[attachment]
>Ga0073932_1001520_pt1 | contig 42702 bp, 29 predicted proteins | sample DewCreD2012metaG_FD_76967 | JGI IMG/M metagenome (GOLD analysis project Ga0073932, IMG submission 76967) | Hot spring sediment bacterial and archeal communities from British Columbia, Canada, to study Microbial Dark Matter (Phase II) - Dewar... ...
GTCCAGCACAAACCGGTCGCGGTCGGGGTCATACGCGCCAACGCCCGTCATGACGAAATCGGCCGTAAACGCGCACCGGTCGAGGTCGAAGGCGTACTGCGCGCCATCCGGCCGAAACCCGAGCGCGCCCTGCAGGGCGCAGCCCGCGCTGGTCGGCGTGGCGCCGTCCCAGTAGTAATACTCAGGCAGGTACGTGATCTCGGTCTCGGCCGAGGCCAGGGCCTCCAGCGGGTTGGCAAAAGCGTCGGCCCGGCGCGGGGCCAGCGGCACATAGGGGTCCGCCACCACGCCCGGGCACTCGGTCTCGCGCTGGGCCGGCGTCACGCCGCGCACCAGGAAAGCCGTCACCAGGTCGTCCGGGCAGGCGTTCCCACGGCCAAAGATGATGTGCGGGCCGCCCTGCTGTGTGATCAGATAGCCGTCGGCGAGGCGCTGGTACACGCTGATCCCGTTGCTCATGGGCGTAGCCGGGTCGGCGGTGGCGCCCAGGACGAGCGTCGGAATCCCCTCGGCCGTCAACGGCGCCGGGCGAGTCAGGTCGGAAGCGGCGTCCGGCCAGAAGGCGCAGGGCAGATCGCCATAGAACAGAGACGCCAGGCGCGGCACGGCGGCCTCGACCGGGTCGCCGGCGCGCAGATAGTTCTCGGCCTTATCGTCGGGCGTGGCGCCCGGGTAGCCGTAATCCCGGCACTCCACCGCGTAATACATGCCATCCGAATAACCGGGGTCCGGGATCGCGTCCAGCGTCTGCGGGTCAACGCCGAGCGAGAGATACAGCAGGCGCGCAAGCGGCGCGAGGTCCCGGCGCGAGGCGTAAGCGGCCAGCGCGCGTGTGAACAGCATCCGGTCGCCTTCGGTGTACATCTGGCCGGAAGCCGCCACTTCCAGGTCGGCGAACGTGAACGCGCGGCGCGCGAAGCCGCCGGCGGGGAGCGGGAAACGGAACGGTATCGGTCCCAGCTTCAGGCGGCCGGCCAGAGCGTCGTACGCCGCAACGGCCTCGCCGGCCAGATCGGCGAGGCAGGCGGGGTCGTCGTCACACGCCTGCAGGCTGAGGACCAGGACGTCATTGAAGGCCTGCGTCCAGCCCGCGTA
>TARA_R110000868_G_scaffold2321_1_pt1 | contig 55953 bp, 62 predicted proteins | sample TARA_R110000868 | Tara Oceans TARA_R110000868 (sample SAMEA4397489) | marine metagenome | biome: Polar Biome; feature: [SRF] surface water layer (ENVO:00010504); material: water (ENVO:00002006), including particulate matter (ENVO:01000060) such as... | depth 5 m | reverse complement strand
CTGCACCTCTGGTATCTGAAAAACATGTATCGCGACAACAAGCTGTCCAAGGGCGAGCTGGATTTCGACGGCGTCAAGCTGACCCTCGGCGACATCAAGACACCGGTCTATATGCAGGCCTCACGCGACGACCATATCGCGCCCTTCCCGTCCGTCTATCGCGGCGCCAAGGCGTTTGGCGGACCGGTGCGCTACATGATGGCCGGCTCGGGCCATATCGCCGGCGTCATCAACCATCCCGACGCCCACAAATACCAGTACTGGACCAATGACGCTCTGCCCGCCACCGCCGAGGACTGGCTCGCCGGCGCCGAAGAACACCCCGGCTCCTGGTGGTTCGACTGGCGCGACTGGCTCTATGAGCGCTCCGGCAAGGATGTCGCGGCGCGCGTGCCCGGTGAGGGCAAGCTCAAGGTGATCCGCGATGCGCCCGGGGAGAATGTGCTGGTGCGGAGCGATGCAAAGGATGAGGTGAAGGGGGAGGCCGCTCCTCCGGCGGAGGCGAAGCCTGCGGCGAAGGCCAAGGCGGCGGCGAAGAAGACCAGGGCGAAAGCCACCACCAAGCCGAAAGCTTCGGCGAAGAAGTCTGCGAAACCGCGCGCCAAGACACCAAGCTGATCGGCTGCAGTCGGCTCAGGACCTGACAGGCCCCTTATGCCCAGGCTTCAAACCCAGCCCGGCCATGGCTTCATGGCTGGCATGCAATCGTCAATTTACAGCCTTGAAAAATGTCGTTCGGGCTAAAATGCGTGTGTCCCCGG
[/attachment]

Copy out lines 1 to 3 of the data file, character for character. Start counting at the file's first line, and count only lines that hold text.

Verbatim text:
>Ga0073932_1001520_pt1 | contig 42702 bp, 29 predicted proteins | sample DewCreD2012metaG_FD_76967 | JGI IMG/M metagenome (GOLD analysis project Ga0073932, IMG submission 76967) | Hot spring sediment bacterial and archeal communities from British Columbia, Canada, to study Microbial Dark Matter (Phase II) - Dewar... ...
GTCCAGCACAAACCGGTCGCGGTCGGGGTCATACGCGCCAACGCCCGTCATGACGAAATCGGCCGTAAACGCGCACCGGTCGAGGTCGAAGGCGTACTGCGCGCCATCCGGCCGAAACCCGAGCGCGCCCTGCAGGGCGCAGCCCGCGCTGGTCGGCGTGGCGCCGTCCCAGTAGTAATACTCAGGCAGGTACGTGATCTCGGTCTCGGCCGAGGCCAGGGCCTCCAGCGGGTTGGCAAAAGCGTCGGCCCGGCGCGGGGCCAGCGGCACATAGGGGTCCGCCACCACGCCCGGGCACTCGGTCTCGCGCTGGGCCGGCGTCACGCCGCGCACCAGGAAAGCCGTCACCAGGTCGTCCGGGCAGGCGTTCCCACGGCCAAAGATGATGTGCGGGCCGCCCTGCTGTGTGATCAGATAGCCGTCGGCGAGGCGCTGGTACACGCTGATCCCGTTGCTCATGGGCGTAGCCGGGTCGGCGGTGGCGCCCAGGACGAGCGTCGGAATCCCCTCGGCCGTCAACGGCGCCGGGCGAGTCAGGTCGGAAGCGGCGTCCGGCCAGAAGGCGCAGGGCAGATCGCCATAGAACAGAGACGCCAGGCGCGGCACGGCGGCCTCGACCGGGTCGCCGGCGCGCAGATAGTTCTCGGCCTTATCGTCGGGCGTGGCGCCCGGGTAGCCGTAATCCCGGCACTCCACCGCGTAATACATGCCATCCGAATAACCGGGGTCCGGGATCGCGTCCAGCGTCTGCGGGTCAACGCCGAGCGAGAGATACAGCAGGCGCGCAAGCGGCGCGAGGTCCCGGCGCGAGGCGTAAGCGGCCAGCGCGCGTGTGAACAGCATCCGGTCGCCTTCGGTGTACATCTGGCCGGAAGCCGCCACTTCCAGGTCGGCGAACGTGAACGCGCGGCGCGCGAAGCCGCCGGCGGGGAGCGGGAAACGGAACGGTATCGGTCCCAGCTTCAGGCGGCCGGCCAGAGCGTCGTACGCCGCAACGGCCTCGCCGGCCAGATCGGCGAGGCAGGCGGGGTCGTCGTCACACGCCTGCAGGCTGAGGACCAGGACGTCATTGAAGGCCTGCGTCCAGCCCGCGTA
>TARA_R110000868_G_scaffold2321_1_pt1 | contig 55953 bp, 62 predicted proteins | sample TARA_R110000868 | Tara Oceans TARA_R110000868 (sample SAMEA4397489) | marine metagenome | biome: Polar Biome; feature: [SRF] surface water layer (ENVO:00010504); material: water (ENVO:00002006), including particulate matter (ENVO:01000060) such as... | depth 5 m | reverse complement strand